“Good idea – great universe!” This is one of the most common responses I get when pitching Marcello’s Kjeller, the larp I’m currently working on together with Anders Ohlson, Arvid Falch and the Larp Factory. The larp has been announced as inspired by the music of Kaizers Orchestra – a Norwegian band with a vaguely Tom Waits-like sound and lyrics that evoke film noir, Godfatheresque mafia, a rural ambience and WW2 resistance fighters. In Kaizers’ lyrics people play Russian roulette, perform the Polka in “the traditional way”, confess their sins to the Chauffeur, wear gas masks, and dance the ompa until their death in grand gypsy finales. It is a cool universe.
But will it make a good larp?At the moment, the question is difficult to answer. All those things evoked by Kaizer’s lyrics are precisely evocative – they bring up images, not facts. Finite stories, not potential play. Names, not whole characters. When Tony confesses to the chauffeur that he has fired his revolver in the cathedral of his father, I have no idea how that might be brought to happen at a larp, let alone how to evoke the melancholy and despair inherent in the song. Ahead of us is the job of fleshing out the characters, detailing out other potential events for them, and figuring out what Miss Conradas, Tony and Mister Kaizer might do for a whole evening at Marcello’s basement. We need to define how one dances Polka the traditional way, what kind of “Ompa” can be danced until death and how, precisely, gas masks fit into it all. The Kaizers universe begs to be explored, but exploration is not straight-forward. In theoryspeak, Kaizers lyrics do not translate to an interaction code (more on those later, or in my 2006 Knutbook article).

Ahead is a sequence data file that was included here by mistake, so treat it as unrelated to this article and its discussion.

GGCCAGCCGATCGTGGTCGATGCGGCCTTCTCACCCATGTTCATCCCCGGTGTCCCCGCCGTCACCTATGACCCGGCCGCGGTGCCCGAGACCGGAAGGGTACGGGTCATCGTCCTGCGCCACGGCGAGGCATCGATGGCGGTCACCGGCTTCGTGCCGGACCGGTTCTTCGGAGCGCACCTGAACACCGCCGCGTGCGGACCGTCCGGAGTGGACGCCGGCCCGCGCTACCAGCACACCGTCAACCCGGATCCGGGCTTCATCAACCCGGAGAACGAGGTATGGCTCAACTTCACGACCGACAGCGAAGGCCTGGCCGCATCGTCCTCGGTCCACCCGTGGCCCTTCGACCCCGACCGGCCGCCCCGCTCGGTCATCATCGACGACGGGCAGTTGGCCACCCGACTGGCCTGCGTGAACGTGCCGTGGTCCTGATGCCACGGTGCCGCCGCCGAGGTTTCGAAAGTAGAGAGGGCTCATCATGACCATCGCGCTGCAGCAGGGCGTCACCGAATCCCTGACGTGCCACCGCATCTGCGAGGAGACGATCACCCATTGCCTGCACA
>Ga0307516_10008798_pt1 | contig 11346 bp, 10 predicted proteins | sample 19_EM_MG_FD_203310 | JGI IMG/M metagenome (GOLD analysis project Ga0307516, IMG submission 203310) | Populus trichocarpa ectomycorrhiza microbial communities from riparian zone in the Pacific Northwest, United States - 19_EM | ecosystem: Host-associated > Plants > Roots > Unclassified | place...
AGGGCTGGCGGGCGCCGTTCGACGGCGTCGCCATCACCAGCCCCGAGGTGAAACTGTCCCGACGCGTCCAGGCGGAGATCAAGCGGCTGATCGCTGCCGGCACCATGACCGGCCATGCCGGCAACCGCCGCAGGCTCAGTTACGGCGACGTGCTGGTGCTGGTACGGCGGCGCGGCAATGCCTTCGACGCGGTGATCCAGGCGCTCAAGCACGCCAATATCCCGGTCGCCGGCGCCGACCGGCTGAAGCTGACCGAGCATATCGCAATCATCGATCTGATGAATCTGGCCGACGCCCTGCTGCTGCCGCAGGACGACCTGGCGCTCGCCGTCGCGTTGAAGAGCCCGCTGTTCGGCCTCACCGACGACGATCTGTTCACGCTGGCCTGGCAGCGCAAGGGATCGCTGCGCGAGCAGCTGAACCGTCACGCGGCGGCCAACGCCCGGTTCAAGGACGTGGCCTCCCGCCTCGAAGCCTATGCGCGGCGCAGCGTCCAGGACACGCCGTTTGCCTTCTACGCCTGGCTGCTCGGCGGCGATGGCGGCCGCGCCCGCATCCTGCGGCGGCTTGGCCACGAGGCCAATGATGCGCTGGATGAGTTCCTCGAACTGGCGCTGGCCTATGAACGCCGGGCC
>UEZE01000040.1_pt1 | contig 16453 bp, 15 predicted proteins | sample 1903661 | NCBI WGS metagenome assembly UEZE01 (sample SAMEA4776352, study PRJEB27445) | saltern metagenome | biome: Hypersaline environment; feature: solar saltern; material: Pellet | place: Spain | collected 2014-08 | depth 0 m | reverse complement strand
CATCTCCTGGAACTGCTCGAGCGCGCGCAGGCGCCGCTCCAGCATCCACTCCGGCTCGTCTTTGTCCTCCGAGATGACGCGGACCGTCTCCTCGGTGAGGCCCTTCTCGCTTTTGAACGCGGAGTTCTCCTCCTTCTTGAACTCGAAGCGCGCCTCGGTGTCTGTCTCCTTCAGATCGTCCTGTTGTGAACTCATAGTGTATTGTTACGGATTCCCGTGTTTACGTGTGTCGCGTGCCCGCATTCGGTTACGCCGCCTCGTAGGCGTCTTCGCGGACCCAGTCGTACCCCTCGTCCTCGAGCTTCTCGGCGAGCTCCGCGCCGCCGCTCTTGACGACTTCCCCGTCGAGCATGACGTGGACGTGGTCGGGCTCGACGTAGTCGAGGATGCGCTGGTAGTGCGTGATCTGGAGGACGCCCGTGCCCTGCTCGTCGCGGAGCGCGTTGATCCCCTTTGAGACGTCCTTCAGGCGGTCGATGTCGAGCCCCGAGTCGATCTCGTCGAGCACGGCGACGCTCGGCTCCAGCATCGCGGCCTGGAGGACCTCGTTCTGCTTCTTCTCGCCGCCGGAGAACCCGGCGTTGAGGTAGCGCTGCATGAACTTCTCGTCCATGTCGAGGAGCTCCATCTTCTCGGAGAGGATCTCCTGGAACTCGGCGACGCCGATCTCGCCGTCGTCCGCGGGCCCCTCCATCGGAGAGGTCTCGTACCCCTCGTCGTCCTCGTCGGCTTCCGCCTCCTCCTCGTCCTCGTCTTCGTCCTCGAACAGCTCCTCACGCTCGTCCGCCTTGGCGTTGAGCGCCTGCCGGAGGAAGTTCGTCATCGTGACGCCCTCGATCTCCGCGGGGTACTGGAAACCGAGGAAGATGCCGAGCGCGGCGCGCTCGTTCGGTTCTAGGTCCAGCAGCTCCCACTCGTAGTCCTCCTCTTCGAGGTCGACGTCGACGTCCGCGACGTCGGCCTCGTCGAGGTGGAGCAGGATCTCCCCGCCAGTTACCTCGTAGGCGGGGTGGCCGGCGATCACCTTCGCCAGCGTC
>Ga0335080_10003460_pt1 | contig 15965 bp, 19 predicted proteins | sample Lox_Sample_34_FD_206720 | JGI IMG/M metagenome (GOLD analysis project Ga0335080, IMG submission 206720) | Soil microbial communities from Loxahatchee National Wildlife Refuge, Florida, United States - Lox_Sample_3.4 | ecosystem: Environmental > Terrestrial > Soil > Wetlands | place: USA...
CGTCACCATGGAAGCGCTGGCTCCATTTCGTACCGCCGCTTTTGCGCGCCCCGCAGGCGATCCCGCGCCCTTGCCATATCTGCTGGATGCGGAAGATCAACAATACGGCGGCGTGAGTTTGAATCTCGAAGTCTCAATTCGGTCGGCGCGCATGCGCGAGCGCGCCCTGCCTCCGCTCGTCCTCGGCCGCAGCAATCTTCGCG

Squeezing big worlds into small larps
Plenty of larps have been based on the idea of world exploration. On the face of it, it is easier to adapt universes than it is to adapt stories – larping the “Lord of The Rings” is almost inconceivable, but a larp set in a pub on the Shire sounds highly playable.
The world exploration mode works well for tabletop role-playing, where the players can push forward into uncharted territory and the GM can consult sourcebooks or make things up as they move along. It does not work that well in larp, where the play universe is finite, set by the timing and location of the larp. Is the pub on the Shire really that more playable than any other pub set in any other universe, including our own? It will certainly lack the tragedy of Frodo, the White City, the sacrifice of Gandalf and the other elements that make “The Lord of the Rings” a good read. As for Kaizers, we can’t explore the whole world of their lyrics, only the potential interactions and non-interactions of an evening in Marcello’s basement.
A universe does not, by itself, make a larp. At their worst, they may serve to inspire unplayable larps. At their best, they form an interaction code and an interesting framework around a larp situation. At their very best but also most challenging, they might be the frame of a larp that is both playable and that evokes the same emotions as its source material, yet with more detail. I hope this will be the case with Marcello’s Kjeller – on November 14th, we’ll find out.